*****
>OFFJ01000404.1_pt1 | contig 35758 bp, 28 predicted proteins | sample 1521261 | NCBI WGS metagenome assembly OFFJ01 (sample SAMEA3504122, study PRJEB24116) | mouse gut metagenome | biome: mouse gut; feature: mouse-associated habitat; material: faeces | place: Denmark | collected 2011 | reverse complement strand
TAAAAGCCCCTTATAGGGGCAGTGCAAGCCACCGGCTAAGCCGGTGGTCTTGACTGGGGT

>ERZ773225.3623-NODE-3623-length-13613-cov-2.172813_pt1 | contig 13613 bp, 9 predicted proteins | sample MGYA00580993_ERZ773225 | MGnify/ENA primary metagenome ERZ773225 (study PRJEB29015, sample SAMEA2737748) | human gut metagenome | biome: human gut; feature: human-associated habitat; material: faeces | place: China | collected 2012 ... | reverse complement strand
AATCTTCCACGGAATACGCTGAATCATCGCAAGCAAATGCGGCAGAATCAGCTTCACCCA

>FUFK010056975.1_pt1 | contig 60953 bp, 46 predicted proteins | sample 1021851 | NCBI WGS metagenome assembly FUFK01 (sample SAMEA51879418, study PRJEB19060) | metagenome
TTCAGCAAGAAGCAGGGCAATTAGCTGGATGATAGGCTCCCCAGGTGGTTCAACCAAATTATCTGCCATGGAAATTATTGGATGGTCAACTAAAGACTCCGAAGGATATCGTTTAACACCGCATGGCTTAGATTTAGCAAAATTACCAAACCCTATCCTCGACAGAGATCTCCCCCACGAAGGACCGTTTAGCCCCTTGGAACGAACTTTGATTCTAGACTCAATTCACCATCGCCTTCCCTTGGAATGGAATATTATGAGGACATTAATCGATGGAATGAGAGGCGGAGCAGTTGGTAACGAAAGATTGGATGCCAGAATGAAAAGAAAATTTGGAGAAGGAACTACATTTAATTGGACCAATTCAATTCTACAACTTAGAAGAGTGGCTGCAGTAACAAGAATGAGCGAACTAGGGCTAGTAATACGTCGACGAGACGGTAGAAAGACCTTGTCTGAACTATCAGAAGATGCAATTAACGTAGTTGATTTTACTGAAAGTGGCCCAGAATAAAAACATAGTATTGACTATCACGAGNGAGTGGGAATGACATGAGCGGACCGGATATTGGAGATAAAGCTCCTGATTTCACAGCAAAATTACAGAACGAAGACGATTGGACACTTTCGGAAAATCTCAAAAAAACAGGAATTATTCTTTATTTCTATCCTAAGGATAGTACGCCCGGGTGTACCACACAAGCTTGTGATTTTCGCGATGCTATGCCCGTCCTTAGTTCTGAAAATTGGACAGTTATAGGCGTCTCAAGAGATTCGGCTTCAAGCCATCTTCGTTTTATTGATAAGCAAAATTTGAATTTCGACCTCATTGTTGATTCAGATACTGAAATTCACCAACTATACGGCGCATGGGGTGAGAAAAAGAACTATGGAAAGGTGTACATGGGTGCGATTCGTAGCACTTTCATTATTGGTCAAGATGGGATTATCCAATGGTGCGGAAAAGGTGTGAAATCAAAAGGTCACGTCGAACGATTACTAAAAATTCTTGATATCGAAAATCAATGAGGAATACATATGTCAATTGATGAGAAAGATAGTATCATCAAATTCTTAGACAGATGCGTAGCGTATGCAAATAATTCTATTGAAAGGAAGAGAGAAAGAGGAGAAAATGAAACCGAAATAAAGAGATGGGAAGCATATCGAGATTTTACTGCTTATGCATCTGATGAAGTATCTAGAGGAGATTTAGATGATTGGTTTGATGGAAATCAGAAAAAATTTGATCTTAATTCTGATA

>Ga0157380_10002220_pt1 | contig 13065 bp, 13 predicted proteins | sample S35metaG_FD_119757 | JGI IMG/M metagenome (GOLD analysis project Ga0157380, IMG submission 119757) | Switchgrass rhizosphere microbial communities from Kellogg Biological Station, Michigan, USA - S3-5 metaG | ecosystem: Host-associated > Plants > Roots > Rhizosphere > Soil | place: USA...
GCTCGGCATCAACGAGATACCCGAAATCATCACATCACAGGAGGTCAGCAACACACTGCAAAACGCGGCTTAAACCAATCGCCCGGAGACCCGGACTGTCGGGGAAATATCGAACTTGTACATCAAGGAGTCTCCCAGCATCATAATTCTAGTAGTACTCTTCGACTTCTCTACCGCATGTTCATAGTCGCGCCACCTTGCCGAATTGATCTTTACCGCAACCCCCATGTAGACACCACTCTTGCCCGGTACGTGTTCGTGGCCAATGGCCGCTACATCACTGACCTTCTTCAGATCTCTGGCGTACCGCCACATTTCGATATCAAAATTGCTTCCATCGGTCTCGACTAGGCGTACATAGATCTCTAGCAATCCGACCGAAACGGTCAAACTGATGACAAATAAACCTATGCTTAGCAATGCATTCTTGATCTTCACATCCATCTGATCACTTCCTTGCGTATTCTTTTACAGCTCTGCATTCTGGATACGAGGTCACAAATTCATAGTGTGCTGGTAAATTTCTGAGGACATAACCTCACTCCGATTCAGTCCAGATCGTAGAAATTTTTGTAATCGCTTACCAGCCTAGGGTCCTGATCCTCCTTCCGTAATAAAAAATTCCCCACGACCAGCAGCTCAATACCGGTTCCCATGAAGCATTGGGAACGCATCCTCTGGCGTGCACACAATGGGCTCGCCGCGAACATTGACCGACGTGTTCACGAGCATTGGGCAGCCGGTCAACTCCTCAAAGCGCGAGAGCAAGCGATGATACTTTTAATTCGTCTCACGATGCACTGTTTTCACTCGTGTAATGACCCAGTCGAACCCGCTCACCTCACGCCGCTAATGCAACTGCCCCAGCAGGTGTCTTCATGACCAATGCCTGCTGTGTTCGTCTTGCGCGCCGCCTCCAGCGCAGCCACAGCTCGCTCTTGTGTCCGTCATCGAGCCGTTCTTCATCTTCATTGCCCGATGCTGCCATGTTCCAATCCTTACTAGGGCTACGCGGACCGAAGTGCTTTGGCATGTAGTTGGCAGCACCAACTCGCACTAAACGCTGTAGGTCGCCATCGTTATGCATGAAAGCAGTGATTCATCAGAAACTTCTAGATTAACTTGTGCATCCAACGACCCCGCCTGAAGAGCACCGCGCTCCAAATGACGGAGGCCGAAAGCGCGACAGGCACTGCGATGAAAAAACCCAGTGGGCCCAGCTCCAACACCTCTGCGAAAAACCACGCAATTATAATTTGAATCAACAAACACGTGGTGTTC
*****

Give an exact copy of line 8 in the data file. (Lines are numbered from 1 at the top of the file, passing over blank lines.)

GCTCGGCATCAACGAGATACCCGAAATCATCACATCACAGGAGGTCAGCAACACACTGCAAAACGCGGCTTAAACCAATCGCCCGGAGACCCGGACTGTCGGGGAAATATCGAACTTGTACATCAAGGAGTCTCCCAGCATCATAATTCTAGTAGTACTCTTCGACTTCTCTACCGCATGTTCATAGTCGCGCCACCTTGCCGAATTGATCTTTACCGCAACCCCCATGTAGACACCACTCTTGCCCGGTACGTGTTCGTGGCCAATGGCCGCTACATCACTGACCTTCTTCAGATCTCTGGCGTACCGCCACATTTCGATATCAAAATTGCTTCCATCGGTCTCGACTAGGCGTACATAGATCTCTAGCAATCCGACCGAAACGGTCAAACTGATGACAAATAAACCTATGCTTAGCAATGCATTCTTGATCTTCACATCCATCTGATCACTTCCTTGCGTATTCTTTTACAGCTCTGCATTCTGGATACGAGGTCACAAATTCATAGTGTGCTGGTAAATTTCTGAGGACATAACCTCACTCCGATTCAGTCCAGATCGTAGAAATTTTTGTAATCGCTTACCAGCCTAGGGTCCTGATCCTCCTTCCGTAATAAAAAATTCCCCACGACCAGCAGCTCAATACCGGTTCCCATGAAGCATTGGGAACGCATCCTCTGGCGTGCACACAATGGGCTCGCCGCGAACATTGACCGACGTGTTCACGAGCATTGGGCAGCCGGTCAACTCCTCAAAGCGCGAGAGCAAGCGATGATACTTTTAATTCGTCTCACGATGCACTGTTTTCACTCGTGTAATGACCCAGTCGAACCCGCTCACCTCACGCCGCTAATGCAACTGCCCCAGCAGGTGTCTTCATGACCAATGCCTGCTGTGTTCGTCTTGCGCGCCGCCTCCAGCGCAGCCACAGCTCGCTCTTGTGTCCGTCATCGAGCCGTTCTTCATCTTCATTGCCCGATGCTGCCATGTTCCAATCCTTACTAGGGCTACGCGGACCGAAGTGCTTTGGCATGTAGTTGGCAGCACCAACTCGCACTAAACGCTGTAGGTCGCCATCGTTATGCATGAAAGCAGTGATTCATCAGAAACTTCTAGATTAACTTGTGCATCCAACGACCCCGCCTGAAGAGCACCGCGCTCCAAATGACGGAGGCCGAAAGCGCGACAGGCACTGCGATGAAAAAACCCAGTGGGCCCAGCTCCAACACCTCTGCGAAAAACCACGCAATTATAATTTGAATCAACAAACACGTGGTGTTC